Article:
Imaginary travel through hell | Daily News

Imaginary travel through hell

The Divine Comedy is an epic poem written by Dante Alighieri in 1320 AD. It is universally acclaimed as one of the great masterpieces in world literature. Written in the first person it discusses orthodox theology; afterlife and medieval world-view. The Divine Comedy is interwoven with a profound spirituality. The poem consists of three parts: Inferno, Purgatorio and Paradiso. These parts are based on Dante's imaginary travel through Hell, Purgatory, and Paradise -the three realms of the dead. But in deeper level, it represents, allegorically, the soul's journey towards God (Sayers, 1949).

The Divine Comedy is a form of synthesis of medieval life.Dante explains that the poem is a comedy because “the subject matter, at the beginning it is horrible and foul, as being Hell; but at the close it is happy, desirable, and pleasing, as being Paradise” and because the “style is unstudied and lowly (Lummus, 2011). Dante wrote this vernacular poem in his last years in exile. He provides spiritual meaning to major political events of his days.

Dante's Divine Comedy is a collision between absolute faith in the judgment of God and human reason. This work is filled with biblical stories, medieval theology of Thomas Aquinas, Greek and Roman classical myths, history, and Dante’s clashes with the political elites of Italy and his bitterness with some Vatican leaders. He presented major historical figures before his time, such as Noah, Moses, Judas Iscariot, St Peters, Plato, Homer, Prophet Muhammad, Thomas Aquinas, etc. In addition Dante used his knowledge in physics, astrology, cartography, mathematics, literary theory, history, and politics to craft this great work.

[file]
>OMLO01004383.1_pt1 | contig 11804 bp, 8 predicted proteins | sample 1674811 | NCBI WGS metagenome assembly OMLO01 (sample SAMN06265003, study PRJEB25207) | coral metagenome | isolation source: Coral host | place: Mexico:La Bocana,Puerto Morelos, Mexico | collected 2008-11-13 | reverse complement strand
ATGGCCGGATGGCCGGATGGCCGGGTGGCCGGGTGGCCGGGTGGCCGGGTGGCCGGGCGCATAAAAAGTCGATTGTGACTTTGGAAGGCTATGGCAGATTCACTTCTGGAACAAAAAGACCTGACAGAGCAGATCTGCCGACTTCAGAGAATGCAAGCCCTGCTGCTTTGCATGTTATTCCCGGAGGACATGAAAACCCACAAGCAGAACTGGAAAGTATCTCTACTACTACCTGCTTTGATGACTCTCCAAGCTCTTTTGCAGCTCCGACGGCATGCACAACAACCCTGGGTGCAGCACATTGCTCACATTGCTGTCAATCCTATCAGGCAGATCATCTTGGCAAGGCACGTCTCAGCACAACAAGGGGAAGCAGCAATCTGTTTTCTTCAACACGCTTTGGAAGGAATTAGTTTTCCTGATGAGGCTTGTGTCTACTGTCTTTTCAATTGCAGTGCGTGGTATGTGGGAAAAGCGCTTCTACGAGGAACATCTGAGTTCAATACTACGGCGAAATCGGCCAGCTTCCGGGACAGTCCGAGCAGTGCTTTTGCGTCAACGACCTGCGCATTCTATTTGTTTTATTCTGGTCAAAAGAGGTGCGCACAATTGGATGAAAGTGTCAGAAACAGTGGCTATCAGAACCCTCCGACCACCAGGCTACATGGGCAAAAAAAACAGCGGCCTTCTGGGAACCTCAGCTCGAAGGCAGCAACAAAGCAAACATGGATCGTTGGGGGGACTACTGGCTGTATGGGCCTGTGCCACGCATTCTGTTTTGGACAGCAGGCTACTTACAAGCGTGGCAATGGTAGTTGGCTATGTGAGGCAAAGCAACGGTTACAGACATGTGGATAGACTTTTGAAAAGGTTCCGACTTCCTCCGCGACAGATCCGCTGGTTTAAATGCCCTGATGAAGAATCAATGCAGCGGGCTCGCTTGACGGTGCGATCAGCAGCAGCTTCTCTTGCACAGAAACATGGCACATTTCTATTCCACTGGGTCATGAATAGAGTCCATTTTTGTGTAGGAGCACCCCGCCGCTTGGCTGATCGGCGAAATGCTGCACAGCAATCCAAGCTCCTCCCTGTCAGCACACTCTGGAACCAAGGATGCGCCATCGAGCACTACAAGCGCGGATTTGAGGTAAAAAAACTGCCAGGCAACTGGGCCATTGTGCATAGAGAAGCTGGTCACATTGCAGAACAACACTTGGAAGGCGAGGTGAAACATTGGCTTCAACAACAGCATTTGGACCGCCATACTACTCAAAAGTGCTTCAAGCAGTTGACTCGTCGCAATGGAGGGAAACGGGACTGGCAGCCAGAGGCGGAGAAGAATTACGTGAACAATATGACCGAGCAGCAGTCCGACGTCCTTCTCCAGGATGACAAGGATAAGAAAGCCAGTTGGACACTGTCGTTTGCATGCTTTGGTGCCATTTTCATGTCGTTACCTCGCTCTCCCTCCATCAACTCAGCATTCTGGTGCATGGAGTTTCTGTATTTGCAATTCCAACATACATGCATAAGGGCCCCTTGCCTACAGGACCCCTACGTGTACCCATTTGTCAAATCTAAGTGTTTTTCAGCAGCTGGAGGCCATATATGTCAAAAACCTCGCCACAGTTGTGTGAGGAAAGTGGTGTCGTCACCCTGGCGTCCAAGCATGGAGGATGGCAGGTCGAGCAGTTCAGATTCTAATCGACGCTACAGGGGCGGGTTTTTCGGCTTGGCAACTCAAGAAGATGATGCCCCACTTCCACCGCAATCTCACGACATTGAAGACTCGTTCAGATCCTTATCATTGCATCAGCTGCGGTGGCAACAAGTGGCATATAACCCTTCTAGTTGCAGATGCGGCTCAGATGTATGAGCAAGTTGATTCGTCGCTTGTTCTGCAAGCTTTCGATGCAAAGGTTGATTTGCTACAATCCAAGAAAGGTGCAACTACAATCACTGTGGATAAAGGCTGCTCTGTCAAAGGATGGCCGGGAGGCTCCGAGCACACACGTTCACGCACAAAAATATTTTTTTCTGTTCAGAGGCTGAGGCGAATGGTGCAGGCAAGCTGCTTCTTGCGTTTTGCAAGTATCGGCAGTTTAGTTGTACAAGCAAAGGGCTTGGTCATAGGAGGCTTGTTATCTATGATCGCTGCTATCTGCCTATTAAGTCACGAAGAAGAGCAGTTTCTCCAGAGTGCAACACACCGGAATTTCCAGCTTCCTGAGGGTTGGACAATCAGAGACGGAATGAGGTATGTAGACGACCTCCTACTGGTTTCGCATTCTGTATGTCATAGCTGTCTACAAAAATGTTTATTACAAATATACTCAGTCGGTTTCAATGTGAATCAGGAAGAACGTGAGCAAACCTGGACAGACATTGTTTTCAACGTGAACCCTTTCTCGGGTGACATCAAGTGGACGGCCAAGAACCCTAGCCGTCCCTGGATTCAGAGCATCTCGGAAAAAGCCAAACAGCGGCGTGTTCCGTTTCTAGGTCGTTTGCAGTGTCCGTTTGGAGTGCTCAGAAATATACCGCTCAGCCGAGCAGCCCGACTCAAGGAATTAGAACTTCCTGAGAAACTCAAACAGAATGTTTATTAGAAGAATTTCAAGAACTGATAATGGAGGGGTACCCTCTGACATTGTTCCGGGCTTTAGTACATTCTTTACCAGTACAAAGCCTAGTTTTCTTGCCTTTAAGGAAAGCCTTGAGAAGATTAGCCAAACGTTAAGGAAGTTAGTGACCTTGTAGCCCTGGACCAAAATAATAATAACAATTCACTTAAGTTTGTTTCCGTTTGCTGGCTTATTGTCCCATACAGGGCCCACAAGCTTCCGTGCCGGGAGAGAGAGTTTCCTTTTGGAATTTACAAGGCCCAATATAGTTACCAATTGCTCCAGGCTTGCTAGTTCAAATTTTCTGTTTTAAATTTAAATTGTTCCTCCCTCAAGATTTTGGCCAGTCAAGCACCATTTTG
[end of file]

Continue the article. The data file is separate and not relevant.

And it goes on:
Dante was highly concerned with the political and intellectual issues of his time (Hainsworth & Robey, 2015). There are central themes such as sin, guilt, punishment, revenge, and salvation in Divine Comedy. Furthermore there is a medieval "psychoanalysis" component in his work. His poem transcends the medieval mind and becomes relevant to all ages and cultures (Chessick, 2001). Also it emulates the processes of psychotherapy in the medieval world.

According to Hatcher (1990) Dante's autobiographical journey of self-reflection and self-realization mirrors psychoanalysis. Dante's Comedy could be the precursors of psychoanalytic technique. Hatcher (1990) observed a resemblance between Dante's writing and the technique of interpretation in contemporary psychoanalysis. The Divine Comedy consists of hidden meanings and insight can be obtained through interpretations.

Dante's Divine Comedy has polysemous meanings. He discussed several elements of the science of his day (Caesar 1995). He embodied a new model of intellectual spread between the 13th and the 14th century (Riva et al., 2015). Therefore Divine Comedy is a spiritual and mata physical testimony.

Human language is full of symbols. Jung believed that as the mind explores the symbol, it is led to ideas that lie beyond the grasp of reason.The Renaissance also showed great interest in symbolism, although in a manner more individualistic and cultured, more profane, literary and aesthetic. Dante had fashioned his Commedia upon a basis of oriental symbols (Cirlot,J.E, 2001). Dante used inner Kabbalistic symbolism through his own story (Weor, 1996). Dante preferred to use bodily (anatomical) and medical metaphors in this part of his work and his works should be reconsidered by historians of medicine (Riva et al., 2015).